The mobilization of resources and the consequent distribution of them, on the principles of gender justice during times of hardships, is not an easy task. From 2020 and on, Women’s Fund Armenia stated to operate in an emergency mode. The COVID-19 pandemic was followed by a devastating war in Nagorno Karabakh. Moreover, ongoing threats of a new war, internal political instability, attacks from anti-gender groups, and many consequences of multiple crises all became a quintessential part of everyday reality in Armenia.
There also exists a lot of rage, frustration, and hopelessness that permeates in the air. The existential feeling is like we’re living in some type of limbo for the past several years; that is to say, we aren’t not sure what will happen tomorrow, we’re uncertain about activities and strategies that we want to take, we’re uncertain about funding, and how many people we may employ at the Fund, how many partners we can support, and for how long, and so on, and so forth.
It also feels that we have to advocate for our crisis. This is due to the fact that there aren’t many people who know what’s going on in our region in general, and in Armenia in particular. Now it sometimes feels as though we are unrecognized, and our geopolitical region is somehow and somewhat blurry, or even worse yet that is not even seen on a given map. In fact, sometimes it’s really hard to find Armenia on the map, because it’s such a small landlocked country.
According to some donors and partners, we are considered to be Global South. Yet by others, we are not, because some see us as Eastern Europe, while some don’t even know where Armenia is situated. For example, at the Women Deliver conference in Rwanda, which took place in July of 2023, and hosted approximately six thousand people, hardly anyone knew that the country Armenia even exists, much less to know where it is located. Now, then, we are not Global North either. So, then, who are we? This identity crisis is becoming more exacerbated in light of the reality of ongoing crises and threats.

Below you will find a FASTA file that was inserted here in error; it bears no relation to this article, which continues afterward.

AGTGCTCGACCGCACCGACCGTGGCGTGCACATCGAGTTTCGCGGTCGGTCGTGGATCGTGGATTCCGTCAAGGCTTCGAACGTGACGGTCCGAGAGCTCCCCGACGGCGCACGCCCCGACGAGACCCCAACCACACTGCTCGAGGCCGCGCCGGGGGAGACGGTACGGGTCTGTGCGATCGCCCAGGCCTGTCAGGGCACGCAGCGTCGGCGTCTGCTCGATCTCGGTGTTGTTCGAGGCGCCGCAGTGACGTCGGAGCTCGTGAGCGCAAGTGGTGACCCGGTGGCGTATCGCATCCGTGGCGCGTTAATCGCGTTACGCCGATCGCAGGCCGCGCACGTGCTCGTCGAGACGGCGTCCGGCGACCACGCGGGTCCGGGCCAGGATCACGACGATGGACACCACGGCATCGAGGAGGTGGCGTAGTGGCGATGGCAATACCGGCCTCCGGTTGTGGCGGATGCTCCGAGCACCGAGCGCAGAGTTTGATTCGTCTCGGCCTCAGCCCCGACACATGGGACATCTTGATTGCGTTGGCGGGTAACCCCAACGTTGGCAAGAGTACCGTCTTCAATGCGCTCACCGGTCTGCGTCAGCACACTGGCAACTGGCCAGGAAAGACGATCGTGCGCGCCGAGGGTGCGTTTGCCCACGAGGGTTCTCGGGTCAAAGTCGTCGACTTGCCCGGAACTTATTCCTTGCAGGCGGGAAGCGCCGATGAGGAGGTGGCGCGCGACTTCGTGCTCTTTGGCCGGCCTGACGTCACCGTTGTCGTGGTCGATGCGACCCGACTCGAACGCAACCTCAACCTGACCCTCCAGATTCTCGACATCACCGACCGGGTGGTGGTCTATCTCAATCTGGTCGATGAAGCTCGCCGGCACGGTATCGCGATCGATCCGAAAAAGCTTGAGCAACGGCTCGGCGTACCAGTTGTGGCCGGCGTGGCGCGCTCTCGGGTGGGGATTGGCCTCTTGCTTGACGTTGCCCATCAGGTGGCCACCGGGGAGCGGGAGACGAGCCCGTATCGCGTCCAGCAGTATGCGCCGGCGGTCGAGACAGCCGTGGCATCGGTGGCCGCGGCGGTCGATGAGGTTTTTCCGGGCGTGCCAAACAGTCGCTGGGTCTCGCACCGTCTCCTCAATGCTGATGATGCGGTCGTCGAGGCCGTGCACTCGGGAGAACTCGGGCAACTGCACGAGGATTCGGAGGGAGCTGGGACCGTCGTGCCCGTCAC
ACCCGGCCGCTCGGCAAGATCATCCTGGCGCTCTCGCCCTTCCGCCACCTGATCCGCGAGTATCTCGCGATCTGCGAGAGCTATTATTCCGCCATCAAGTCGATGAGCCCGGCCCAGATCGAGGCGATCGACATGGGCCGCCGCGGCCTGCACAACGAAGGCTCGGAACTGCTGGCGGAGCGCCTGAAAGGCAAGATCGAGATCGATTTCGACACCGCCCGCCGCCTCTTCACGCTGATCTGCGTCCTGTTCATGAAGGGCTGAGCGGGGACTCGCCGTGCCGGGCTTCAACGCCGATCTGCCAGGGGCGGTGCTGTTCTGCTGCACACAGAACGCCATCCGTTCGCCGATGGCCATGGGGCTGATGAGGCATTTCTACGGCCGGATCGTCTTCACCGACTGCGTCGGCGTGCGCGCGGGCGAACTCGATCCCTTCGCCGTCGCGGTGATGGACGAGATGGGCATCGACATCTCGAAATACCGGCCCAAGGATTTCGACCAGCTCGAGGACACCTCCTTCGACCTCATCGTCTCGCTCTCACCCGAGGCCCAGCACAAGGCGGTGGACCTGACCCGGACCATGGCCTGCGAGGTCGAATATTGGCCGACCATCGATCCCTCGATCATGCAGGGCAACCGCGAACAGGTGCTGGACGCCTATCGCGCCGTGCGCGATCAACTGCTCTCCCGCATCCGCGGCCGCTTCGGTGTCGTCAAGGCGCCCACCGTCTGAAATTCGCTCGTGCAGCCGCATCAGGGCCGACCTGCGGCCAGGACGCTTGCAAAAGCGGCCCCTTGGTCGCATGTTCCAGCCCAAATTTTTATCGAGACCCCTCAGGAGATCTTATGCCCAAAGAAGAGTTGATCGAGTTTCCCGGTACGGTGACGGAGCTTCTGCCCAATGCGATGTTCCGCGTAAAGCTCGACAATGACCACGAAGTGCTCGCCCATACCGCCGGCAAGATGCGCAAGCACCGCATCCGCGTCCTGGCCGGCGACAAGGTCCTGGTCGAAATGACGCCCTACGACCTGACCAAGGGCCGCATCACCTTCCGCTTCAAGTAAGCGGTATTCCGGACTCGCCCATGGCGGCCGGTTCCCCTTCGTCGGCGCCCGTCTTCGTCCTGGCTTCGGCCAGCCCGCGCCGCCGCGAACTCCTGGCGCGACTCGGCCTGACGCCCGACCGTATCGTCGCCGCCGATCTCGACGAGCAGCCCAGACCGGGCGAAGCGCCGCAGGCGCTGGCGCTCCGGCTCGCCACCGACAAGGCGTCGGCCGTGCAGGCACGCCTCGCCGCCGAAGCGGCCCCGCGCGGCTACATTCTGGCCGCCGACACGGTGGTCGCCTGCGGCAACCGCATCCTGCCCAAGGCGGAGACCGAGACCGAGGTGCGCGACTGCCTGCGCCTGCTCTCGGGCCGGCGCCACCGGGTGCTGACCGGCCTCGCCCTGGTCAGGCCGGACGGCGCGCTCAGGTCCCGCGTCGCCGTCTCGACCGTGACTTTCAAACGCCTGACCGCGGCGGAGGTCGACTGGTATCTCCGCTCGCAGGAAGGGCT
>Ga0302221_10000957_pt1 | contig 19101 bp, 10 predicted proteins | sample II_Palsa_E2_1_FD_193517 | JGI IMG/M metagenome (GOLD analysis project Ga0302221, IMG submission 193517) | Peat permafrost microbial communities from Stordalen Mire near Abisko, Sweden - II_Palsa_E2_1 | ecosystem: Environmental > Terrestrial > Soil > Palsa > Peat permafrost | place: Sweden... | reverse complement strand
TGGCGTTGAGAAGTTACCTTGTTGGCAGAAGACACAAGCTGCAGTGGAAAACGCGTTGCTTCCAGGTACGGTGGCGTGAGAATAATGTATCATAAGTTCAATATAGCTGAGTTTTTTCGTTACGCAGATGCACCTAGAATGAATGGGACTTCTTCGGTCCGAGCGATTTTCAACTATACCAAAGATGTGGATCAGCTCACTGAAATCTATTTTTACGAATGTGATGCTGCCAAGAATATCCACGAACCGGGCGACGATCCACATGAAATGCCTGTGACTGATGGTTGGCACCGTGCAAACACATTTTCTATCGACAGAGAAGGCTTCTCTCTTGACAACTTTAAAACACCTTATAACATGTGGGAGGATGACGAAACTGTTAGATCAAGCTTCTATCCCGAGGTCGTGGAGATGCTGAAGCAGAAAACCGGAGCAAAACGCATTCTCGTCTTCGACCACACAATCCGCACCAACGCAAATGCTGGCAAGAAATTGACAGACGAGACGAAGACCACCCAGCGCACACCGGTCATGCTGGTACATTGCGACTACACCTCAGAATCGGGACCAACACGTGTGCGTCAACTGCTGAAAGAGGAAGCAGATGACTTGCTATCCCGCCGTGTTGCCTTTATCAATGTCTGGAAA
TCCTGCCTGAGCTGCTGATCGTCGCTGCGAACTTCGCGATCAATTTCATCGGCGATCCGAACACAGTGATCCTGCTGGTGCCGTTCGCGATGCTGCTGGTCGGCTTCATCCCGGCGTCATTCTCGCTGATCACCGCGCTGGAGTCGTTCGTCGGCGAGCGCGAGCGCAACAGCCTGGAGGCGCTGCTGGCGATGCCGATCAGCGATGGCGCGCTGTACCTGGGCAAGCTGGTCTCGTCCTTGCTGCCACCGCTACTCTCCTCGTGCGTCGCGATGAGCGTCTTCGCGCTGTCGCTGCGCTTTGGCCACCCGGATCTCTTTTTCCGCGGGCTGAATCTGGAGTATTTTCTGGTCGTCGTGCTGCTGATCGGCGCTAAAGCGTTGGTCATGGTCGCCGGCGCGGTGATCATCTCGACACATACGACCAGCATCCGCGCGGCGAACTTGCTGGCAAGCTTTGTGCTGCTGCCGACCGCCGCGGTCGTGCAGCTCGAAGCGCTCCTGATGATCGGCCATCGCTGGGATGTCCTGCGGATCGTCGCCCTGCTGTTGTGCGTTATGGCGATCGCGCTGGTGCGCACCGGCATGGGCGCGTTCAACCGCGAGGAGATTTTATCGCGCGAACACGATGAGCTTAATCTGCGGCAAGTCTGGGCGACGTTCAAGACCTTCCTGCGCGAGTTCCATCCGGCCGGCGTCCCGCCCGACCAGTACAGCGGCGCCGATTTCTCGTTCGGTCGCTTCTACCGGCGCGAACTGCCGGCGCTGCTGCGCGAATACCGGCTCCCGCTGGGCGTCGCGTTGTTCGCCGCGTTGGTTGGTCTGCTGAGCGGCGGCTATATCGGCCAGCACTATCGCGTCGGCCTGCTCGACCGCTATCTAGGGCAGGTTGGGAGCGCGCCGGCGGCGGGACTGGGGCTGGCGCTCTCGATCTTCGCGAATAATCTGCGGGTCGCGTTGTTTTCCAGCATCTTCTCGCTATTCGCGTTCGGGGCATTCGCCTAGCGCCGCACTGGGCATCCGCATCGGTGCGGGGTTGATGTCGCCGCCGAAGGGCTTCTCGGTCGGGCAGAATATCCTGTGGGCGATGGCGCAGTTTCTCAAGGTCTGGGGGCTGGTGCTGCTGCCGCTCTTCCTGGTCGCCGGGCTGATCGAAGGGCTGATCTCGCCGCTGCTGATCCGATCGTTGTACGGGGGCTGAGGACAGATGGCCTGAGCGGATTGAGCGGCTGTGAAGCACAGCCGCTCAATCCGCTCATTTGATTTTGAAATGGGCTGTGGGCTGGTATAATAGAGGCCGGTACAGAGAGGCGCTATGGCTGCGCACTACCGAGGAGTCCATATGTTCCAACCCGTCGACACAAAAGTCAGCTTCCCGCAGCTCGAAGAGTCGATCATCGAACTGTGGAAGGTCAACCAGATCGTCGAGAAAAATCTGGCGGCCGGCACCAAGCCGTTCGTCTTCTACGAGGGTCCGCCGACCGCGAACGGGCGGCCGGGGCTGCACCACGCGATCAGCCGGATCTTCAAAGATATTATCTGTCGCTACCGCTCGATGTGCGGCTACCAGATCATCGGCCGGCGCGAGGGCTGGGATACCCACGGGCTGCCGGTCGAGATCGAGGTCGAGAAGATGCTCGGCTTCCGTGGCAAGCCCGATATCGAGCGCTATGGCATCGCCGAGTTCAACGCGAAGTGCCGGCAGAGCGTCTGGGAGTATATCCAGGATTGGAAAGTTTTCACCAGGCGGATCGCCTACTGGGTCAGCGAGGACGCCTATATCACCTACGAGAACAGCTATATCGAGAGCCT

Due to this fact, there is not only a scarcity of funding, but also the important question coming from donors who ask the following question: Why should we prioritize funding for that region in our strategies? It requires a lot of work on our part in order to present our complex context in a succinct manner, and to do so in an eloquent manner befitting our donors such that they would understand the whole scale of historical, geopolitical, economic, cultural, psycho-social, and religious complexities of our situation.
Now in the meantime, and from time to time, we find ourselves in the situations where we have to prove that feminist philanthropy doesn’t serve a given neoliberal agenda, nor are we promoting any neoliberal values in Armenia. We often feel like an outsider in a feminist world. But we know that what we do is coming from our internal long struggle, and various painful stories of resource mobilization. We attempt to fight neoliberal agendas by challenging neoliberal notions of grantmaking, accountability, and donor-grantee relationship.
Our main concern during the crises is to make sure that our partners have hyperagency, and the capacities to accumulate/continue having resources to implement ideas that they believe in. What we are learning in this never-ending chaotic and unpredictable context is that we should practice radical feminist philanthropy, and tirelessly lift each other, and our partners up through solidarity and mutual support, while more than ever being mindful and caring toward each other. More resources and spending them wisely for feminist causes is more important than ever because it’s becoming a way to disrupt mainstream philanthropy in the times of hardships and uncertainty.
It is equally important to be very careful so as not to replicate exploitative dynamics of power. Radical feminist philanthropy also involves a lot of emotional work from our side, and the emotional empowerment of partners. A kind of emotional work that also involves connecting with fears, frustrations and sadness of our own, and of our partners. A kind of emotional work that requires a lot of empathy, solidarity and care.
In the process of mobilizing resources, and providing funding for local grassroots in times of hardship, it’s important to remember about mobilizers of those resources who are also living in the same kinds of crisis situations, and experiencing different personal and professional problems. That’s why it’s also important to expand and constantly reflect on even the most radical concepts, such as, for example, radical feminist philanthropy. Nowadays, it is unfortunately a chaotic and uncertain word, the process of expansion of radical feminist philanthropy is heavily influenced by multilayer crises, conflicts, and challenges that feminists are experiencing every day on micro and macro levels. We want to think that our contribution to radical feminist philanthropy through our healing programs, participatory approaches, and mindfulness about local context will enrich feminist philanthropy and make it more responsive to challenges of the 21st century.
Author: Gohar Shahnazaryan